Using Spending Limits To Avoid Money Arguments

by MB on January 30, 2008

Photo: jenn jenn

Terri Cullen, writing in The Wall Street Journal, shares a good technique for avoiding common money arguments: The ‘$500 Rule’.

Here’s how it works: she and her husband have a standing agreement that if she needs to spend over $500, she will check with him first.  Vice versa, her husband will check with her before he spends over $1,000 (he is more thrifty, hence the higher limit).

These pre-existing spending limits allow them to avoid arguments caused by one or the other splurging on a big ticket item.

Terri summarizes the article:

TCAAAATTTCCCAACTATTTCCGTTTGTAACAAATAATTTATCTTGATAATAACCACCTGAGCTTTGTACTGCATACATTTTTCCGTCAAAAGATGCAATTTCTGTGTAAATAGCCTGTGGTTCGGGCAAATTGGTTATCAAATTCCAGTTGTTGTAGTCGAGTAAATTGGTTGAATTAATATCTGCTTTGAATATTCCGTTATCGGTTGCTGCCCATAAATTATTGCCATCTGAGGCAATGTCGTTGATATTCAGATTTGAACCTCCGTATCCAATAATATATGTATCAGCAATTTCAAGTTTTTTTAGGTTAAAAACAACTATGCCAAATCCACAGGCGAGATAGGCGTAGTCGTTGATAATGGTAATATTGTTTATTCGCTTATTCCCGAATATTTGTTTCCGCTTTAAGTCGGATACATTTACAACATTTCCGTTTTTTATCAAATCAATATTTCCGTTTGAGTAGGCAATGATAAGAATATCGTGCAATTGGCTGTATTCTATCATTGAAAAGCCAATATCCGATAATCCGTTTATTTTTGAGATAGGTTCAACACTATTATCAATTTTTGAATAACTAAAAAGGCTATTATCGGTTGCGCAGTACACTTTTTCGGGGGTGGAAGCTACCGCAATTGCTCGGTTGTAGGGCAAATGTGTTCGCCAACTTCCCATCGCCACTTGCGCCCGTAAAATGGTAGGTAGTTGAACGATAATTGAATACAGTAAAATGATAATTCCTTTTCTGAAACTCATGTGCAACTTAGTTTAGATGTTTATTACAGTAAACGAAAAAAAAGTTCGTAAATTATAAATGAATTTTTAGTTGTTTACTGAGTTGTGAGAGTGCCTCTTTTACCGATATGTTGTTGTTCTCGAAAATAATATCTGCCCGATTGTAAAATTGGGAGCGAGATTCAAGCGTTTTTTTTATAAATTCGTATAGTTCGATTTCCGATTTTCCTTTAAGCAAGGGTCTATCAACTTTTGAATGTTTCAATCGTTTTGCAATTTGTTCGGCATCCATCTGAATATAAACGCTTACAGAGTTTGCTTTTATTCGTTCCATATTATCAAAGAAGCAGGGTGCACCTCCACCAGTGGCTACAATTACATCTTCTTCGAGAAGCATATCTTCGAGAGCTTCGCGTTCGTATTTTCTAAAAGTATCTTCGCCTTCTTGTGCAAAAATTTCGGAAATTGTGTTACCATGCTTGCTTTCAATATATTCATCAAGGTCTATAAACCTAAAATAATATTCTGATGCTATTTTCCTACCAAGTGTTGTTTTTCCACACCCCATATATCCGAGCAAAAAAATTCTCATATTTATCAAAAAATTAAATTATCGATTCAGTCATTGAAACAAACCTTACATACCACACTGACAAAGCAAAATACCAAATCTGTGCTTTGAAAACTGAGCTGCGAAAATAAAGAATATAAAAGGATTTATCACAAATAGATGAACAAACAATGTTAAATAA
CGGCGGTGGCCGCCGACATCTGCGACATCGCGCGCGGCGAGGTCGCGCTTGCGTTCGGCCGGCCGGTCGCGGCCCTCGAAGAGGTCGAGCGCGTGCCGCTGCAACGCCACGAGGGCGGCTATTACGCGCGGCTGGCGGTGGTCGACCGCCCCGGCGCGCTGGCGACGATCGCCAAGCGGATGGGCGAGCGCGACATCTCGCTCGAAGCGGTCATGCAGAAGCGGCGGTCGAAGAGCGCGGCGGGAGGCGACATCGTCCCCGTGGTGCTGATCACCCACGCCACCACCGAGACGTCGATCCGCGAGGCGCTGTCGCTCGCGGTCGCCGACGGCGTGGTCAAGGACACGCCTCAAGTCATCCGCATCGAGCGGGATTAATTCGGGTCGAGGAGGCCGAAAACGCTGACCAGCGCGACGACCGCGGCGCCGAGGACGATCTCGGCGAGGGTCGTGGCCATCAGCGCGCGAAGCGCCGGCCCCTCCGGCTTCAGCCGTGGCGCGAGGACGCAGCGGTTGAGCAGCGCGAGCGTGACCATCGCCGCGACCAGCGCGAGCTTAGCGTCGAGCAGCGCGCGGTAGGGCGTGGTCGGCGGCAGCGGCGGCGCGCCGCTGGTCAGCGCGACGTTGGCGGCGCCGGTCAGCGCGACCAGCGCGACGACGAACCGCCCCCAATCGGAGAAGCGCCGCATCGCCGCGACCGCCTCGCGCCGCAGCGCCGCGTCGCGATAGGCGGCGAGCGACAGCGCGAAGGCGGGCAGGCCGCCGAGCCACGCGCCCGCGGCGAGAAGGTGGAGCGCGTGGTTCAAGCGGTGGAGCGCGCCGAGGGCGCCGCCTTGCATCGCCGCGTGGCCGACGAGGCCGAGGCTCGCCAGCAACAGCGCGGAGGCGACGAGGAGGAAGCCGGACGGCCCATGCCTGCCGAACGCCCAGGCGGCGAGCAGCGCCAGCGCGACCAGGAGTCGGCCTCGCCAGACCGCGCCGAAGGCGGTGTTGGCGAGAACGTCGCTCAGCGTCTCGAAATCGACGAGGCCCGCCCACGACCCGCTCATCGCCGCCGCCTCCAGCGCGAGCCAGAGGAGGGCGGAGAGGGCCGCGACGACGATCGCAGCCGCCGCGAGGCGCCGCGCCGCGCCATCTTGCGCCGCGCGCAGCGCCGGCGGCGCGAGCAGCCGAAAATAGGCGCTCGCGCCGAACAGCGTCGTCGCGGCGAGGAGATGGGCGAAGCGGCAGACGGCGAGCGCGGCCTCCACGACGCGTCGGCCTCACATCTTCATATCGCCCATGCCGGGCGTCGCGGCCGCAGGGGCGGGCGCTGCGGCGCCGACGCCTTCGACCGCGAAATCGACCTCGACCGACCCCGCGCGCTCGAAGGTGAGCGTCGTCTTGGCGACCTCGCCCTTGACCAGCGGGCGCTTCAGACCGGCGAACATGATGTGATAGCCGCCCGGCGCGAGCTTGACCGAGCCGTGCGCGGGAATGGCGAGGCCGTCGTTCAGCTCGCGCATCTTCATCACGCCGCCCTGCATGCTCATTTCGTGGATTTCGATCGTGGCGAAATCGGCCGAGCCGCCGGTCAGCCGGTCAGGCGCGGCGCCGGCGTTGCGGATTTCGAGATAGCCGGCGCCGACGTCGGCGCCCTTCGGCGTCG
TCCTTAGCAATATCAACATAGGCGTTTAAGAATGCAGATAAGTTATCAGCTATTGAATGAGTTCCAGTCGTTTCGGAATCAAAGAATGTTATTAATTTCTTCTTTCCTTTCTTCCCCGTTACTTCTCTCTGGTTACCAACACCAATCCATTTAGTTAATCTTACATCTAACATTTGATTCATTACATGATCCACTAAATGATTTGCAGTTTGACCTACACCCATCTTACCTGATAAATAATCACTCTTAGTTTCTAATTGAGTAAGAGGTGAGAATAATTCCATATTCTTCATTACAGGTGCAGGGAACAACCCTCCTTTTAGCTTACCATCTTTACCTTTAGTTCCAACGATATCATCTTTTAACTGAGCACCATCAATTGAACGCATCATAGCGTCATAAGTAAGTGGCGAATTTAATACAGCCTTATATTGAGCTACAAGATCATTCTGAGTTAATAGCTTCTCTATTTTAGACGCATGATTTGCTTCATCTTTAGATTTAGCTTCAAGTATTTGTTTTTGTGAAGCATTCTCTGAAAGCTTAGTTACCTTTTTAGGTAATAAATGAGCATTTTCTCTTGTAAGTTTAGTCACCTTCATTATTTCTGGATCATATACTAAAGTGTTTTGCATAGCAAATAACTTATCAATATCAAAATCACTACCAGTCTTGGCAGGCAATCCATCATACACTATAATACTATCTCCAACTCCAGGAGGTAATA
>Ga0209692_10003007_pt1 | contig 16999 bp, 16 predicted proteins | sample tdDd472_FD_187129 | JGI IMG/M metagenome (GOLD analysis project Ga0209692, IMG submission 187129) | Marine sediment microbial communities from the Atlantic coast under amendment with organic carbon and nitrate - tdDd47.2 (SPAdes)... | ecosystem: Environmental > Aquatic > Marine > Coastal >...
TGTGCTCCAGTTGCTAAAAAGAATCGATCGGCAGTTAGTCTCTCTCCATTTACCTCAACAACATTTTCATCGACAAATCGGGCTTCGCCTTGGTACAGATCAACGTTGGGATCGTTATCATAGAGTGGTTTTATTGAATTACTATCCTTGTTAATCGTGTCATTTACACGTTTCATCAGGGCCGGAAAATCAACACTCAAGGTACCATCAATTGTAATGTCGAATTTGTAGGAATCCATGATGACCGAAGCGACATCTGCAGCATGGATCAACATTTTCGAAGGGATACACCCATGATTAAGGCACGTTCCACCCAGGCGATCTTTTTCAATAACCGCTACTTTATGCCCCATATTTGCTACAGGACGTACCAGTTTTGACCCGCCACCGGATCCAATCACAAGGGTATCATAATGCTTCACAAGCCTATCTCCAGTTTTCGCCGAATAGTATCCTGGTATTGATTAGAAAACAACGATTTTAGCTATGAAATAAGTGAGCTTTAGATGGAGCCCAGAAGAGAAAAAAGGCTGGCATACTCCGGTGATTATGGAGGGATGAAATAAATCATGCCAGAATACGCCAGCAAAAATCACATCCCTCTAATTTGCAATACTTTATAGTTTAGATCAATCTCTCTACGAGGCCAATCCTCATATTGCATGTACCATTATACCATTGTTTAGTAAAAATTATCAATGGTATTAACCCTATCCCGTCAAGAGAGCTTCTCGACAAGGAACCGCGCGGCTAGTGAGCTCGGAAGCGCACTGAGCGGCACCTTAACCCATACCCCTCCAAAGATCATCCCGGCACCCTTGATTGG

This system gives both of us a sense of control over what we earn, yet forces us to set savings goals and make big-money decisions together. Because our accounts are separate, Gerry and I don’t regularly monitor each other’s day-to-day spending habits. But because of our spending rules, we don’t need to — setting limits on big items reminds us that we’re responsible to each other for the financial decisions we make, both large and small.

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